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Cited by 6 (5 self)
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In this article, I present experimental evidence of the value of combining two strategies each of which has proved powerful in various contexts. The resonance strategy gives preference (for directing a program’s reasoning) to equations or formulas that have the same shape (ignoring variables) as one of the patterns supplied by the researcher to be used as a resonator. The hot list strategy rearranges the order in which conclusions are drawn, the rearranging caused by immediately visiting and, depending on the value of the heat parameter, even immediately revisiting a set of input statements chosen by the researcher; the chosen statements are used to complete applications of inference rules rather than to initiate them. Combining these two strategies often enables an automated reasoning program to attack deep questions and hard problems with far more effectiveness than using either alone. The use of this combination in the context of cursory proof checking produced most unexpected and satisfying results, as I show here. I present the material (including commentary) in the spirit of excerpts from an experimenter’s notebook, thus meeting the frequent request to illustrate how a researcher can make wise choices from among the numerous options offered by McCune’s automated reasoning program OTTER. I include challenges and topics for research and, to aid the researcher, in the Appendix a sample input
The Flowering of Automated Reasoning
, 2001
"... This article celebrates with obvious joy the role automated reasoning now plays for mathematics and logic. Simultaneously, this article evidences the realization of a dream thought impossible just four decades ago by almost all. But there were believers, including Joerg Siekmann to whom this article ..."
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Cited by 1 (0 self)
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This article celebrates with obvious joy the role automated reasoning now plays for mathematics and logic. Simultaneously, this article evidences the realization of a dream thought impossible just four decades ago by almost all. But there were believers, including Joerg Siekmann to whom this article is dedicated in honor of his sixtieth birthday. Indeed, today (in the year 2001)...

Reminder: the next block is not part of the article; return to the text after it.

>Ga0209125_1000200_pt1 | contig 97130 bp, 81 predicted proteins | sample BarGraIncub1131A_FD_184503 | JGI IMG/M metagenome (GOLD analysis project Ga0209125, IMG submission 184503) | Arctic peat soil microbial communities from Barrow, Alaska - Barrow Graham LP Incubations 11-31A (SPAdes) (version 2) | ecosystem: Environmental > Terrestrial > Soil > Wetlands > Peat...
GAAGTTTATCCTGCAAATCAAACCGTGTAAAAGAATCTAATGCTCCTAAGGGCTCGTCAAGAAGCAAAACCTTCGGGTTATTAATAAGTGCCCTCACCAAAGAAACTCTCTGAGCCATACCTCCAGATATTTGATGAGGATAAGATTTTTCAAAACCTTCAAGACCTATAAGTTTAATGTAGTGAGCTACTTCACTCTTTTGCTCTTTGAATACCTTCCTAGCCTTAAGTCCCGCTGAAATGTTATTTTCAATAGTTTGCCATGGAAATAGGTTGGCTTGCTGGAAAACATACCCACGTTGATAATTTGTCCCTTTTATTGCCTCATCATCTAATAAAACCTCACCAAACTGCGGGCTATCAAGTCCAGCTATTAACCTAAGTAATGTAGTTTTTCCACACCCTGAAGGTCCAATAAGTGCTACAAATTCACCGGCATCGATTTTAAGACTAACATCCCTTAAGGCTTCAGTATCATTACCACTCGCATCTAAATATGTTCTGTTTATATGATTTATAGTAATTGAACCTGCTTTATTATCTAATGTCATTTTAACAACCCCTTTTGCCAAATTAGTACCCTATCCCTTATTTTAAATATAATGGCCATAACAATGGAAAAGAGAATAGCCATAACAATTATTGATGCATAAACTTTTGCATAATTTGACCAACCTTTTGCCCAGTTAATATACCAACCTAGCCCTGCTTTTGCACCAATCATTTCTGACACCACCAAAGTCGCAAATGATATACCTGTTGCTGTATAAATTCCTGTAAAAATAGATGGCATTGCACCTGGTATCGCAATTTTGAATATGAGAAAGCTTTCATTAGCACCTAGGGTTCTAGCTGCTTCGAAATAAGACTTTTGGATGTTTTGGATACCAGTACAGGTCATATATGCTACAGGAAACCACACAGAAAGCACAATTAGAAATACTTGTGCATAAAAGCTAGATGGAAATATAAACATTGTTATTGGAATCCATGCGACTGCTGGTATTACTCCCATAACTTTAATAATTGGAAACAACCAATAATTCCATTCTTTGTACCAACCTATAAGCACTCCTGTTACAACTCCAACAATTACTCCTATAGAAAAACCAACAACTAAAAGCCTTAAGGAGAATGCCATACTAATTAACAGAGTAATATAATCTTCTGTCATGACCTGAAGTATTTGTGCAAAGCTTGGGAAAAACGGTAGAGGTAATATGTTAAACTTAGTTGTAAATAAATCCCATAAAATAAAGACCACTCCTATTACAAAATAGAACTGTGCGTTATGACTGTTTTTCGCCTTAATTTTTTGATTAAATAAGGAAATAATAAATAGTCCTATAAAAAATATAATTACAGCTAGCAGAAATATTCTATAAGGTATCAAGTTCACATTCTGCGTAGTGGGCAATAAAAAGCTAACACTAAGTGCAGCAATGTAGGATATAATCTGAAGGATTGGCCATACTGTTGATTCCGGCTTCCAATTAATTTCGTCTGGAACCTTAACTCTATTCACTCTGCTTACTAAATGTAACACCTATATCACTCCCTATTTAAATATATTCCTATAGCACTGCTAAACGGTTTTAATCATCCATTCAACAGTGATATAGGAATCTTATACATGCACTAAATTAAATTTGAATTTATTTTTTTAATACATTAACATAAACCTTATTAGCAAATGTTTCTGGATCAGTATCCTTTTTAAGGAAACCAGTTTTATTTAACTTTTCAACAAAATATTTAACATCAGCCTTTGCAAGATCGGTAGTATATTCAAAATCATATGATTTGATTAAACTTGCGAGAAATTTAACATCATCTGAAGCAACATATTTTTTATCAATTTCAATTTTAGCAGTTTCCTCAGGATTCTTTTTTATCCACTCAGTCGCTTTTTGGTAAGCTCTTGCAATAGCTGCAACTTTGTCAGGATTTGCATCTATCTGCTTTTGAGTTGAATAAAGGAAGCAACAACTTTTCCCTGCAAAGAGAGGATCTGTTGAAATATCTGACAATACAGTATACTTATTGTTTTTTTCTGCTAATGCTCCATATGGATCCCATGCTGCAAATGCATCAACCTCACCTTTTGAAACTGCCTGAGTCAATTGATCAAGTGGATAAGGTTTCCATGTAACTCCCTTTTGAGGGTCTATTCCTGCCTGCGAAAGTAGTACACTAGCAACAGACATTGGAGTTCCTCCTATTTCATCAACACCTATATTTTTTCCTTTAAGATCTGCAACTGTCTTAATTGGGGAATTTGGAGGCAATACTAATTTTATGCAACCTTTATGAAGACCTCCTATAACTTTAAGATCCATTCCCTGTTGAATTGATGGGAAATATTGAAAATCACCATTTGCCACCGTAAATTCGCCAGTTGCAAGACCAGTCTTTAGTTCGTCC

Automated Equational Deduction with Otter
, 1995
"... Contents 1 Introduction 1 2 Otter and MACE 3 2.1 Otter : : : : : : : : : : : : : : : : : : : : : : : : : : : : : : : : : : 3 2.1.1 Notes on Otter Proof Notation : : : : : : : : : : : : : : : 3 2.2 MACE : : : : : : : : : : : : : : : : : : : : : : : : : : : : : : : : : 3 2 Test Chapter 3 3 Lattices a ..."
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Contents 1 Introduction 1 2 Otter and MACE 3 2.1 Otter : : : : : : : : : : : : : : : : : : : : : : : : : : : : : : : : : : 3 2.1.1 Notes on Otter Proof Notation : : : : : : : : : : : : : : : 3 2.2 MACE : : : : : : : : : : : : : : : : : : : : : : : : : : : : : : : : : 3 2 Test Chapter 3 3 Lattices and Latticelike Structures 9 4 The Rule (gL) 23 4.1 Problems : : : : : : : : : : : : : : : : : : : : : : : : : : : : : : : 23 4.2 Sample Figures : : : : : : : : : : : : : : : : : : : : : : : : : : : : 44 5 Quasigroups 51 6 Semigroups 57 6.1 A Conjecture of Padmanabhan : : : : : : : : : : : : : : : : : : : 57 7 Groups 69 7.1 SelfDual Bases for Group Theory : : : : : : : : : : : : : : : : : 69 8 TC and RC 73 9 Problems not yet placed in the proper chapter 83 iii iv CONTENTS List
The Automation of Sound Reasoning and Successful Proof Finding